On that note, to celebrate my D.A.D Week (get it?… Read the rest
Justin: Some commentators out there, myself not included (obviously), say that War with the Mein didn’t do it for them. It wasn’t until the second book that the series caught them. I wonder if it’s because the first novel is couched in traditional epic high fantasy, where the second and third go to some new places, literally and figuratively. Was starting in the expected and going to the unexpected part of the plan?
Durham: I don’t think that the first book was really couched in traditional epic high fantasy. I do think the first book appeared to be traditional in many aspects. I set up familiar elements in order to subvert them. The benevolent empire of the protagonists isn’t at all benevolent. The invading hordes from the hinterlands are fighting legitimate injustices that pretty much anyone in the empire could agree with.… Read the rest
I first read David Anthony Durham back in 2007 when I came across his novel Pride of Carthage. After finishing it, I felt compelled to peruse his other work and I came across Acacia: The War With the Mein. I was quickly ensnared and I’ve anxiously awaited every novel he’s published since. I read the series conclusion, The Sacred Band, earlier this year and immediately reached out to Durham to see if he’d be interested in coming on to the blog to talk with me. He kindly agreed. Once the interview was done, I realized how much material I had. I decided to make a week of it. Yesterday, I posted my review of the entire series. Today is part one of my interview.
Justin: Thanks for doing this. I’ve been a big fan of the series since 2007 when Acacia: The War With the Mein was first released.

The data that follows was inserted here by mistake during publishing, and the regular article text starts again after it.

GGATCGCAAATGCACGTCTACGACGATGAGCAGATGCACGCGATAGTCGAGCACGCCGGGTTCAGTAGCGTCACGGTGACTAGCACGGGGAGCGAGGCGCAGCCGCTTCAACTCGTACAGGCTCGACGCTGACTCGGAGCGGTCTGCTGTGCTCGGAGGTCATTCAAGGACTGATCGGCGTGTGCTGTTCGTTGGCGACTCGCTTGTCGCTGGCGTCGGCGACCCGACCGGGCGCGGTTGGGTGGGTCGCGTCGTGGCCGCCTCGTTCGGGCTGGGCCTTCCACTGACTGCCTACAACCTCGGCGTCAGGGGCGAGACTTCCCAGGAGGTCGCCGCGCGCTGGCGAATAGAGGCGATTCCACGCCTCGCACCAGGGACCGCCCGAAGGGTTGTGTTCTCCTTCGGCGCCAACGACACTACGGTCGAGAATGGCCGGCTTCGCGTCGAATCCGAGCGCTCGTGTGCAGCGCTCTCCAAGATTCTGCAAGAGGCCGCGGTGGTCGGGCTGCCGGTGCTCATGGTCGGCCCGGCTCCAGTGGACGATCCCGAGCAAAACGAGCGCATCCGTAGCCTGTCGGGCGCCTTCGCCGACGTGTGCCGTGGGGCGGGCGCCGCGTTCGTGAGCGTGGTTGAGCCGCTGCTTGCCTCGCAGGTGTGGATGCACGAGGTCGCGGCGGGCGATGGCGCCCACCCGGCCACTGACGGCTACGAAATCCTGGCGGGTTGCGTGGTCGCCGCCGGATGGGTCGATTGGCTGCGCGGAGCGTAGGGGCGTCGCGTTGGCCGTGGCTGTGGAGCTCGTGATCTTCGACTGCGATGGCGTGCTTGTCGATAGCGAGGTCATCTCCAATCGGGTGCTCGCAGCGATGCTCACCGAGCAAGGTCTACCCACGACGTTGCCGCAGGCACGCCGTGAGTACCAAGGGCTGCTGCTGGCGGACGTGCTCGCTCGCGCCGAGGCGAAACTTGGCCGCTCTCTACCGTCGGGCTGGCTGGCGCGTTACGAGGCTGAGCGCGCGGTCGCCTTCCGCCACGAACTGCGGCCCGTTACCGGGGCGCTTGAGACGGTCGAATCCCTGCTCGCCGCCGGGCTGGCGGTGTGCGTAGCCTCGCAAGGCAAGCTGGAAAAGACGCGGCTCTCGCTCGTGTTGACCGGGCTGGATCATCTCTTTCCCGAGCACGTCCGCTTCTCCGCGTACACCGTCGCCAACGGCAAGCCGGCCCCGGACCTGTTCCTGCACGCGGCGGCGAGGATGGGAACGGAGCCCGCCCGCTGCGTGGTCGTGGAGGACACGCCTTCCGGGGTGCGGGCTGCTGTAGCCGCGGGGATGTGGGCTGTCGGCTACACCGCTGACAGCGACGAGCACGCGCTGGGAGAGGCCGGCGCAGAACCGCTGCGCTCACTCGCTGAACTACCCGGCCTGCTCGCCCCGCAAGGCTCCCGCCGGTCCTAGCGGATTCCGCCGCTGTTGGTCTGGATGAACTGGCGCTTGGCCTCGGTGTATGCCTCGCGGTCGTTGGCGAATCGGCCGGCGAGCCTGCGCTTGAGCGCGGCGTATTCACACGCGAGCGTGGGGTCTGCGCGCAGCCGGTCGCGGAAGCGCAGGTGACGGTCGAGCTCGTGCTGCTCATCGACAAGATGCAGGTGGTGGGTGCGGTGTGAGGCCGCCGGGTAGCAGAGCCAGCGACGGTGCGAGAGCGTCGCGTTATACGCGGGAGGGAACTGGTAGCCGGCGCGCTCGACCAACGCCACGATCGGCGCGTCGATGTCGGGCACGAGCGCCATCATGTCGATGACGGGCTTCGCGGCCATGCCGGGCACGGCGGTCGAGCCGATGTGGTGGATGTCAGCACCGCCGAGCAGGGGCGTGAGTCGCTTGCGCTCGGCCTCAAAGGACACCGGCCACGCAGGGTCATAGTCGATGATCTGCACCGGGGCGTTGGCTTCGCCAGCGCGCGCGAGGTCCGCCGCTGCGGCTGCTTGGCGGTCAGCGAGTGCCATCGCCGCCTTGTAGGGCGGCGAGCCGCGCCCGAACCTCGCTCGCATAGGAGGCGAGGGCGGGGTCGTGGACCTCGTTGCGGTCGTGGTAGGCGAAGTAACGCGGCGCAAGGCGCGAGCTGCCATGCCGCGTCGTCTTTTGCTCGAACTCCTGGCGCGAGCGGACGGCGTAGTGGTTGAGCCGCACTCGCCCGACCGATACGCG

… Read the rest
“Of course a thing that could be made into a weapon would be made into a weapon. It did not matter if it was a thing of beauty. It did not matter if their mission was holy and benevolent. It only mattered that The Song could be twisted to serve human greed. If that was so, it was only a measure of time until someone grasped for it.”
- The Sacred Band, David Anthony Durham
That quote stood out to me in the final volume of The Acacia Trilogy. I wouldn’t say it’s the theme of the series distilled down into four lines of prose, but it is pretty representative of one of the many contained there in. On the surface, David Anthony Durham’s trilogy, and first foray into genre fiction, looks like run of the mill epic fantasy. His protagonists are four royal children whose father is struck dead in the opening moments of the first novel, The War With the Main, forcing them to scatter, grow to adulthood, and return to restore peace to the Akaran Kingdom and the Known World.… Read the rest
Post-Novel + 39 Minutes
This account was transcribed by a certain book reviewer a few days after the books began their campaign against humanity. The reviewer was clearly suffering from post-literary confusion, but little did he know the impact he would come to have on the future of mankind.
I know I will not survive this review.
I feel my teeth chattering as the Hardies throw themselves against my oak front door. I can hear their glue reinforced cardboard thump against the wood like thunder. I knew once we tried to digitize them this would happen–no one wants to be just a series of ones and zeros.
Is anyone alive out there? I don’t know. I’ve been holed up here for days now. The last time I ventured outside an illustrated hardbound copy of The Shadow Rising took me in the knees. I barely made it inside before the entire Wheel of Time swarmed my position.… Read the rest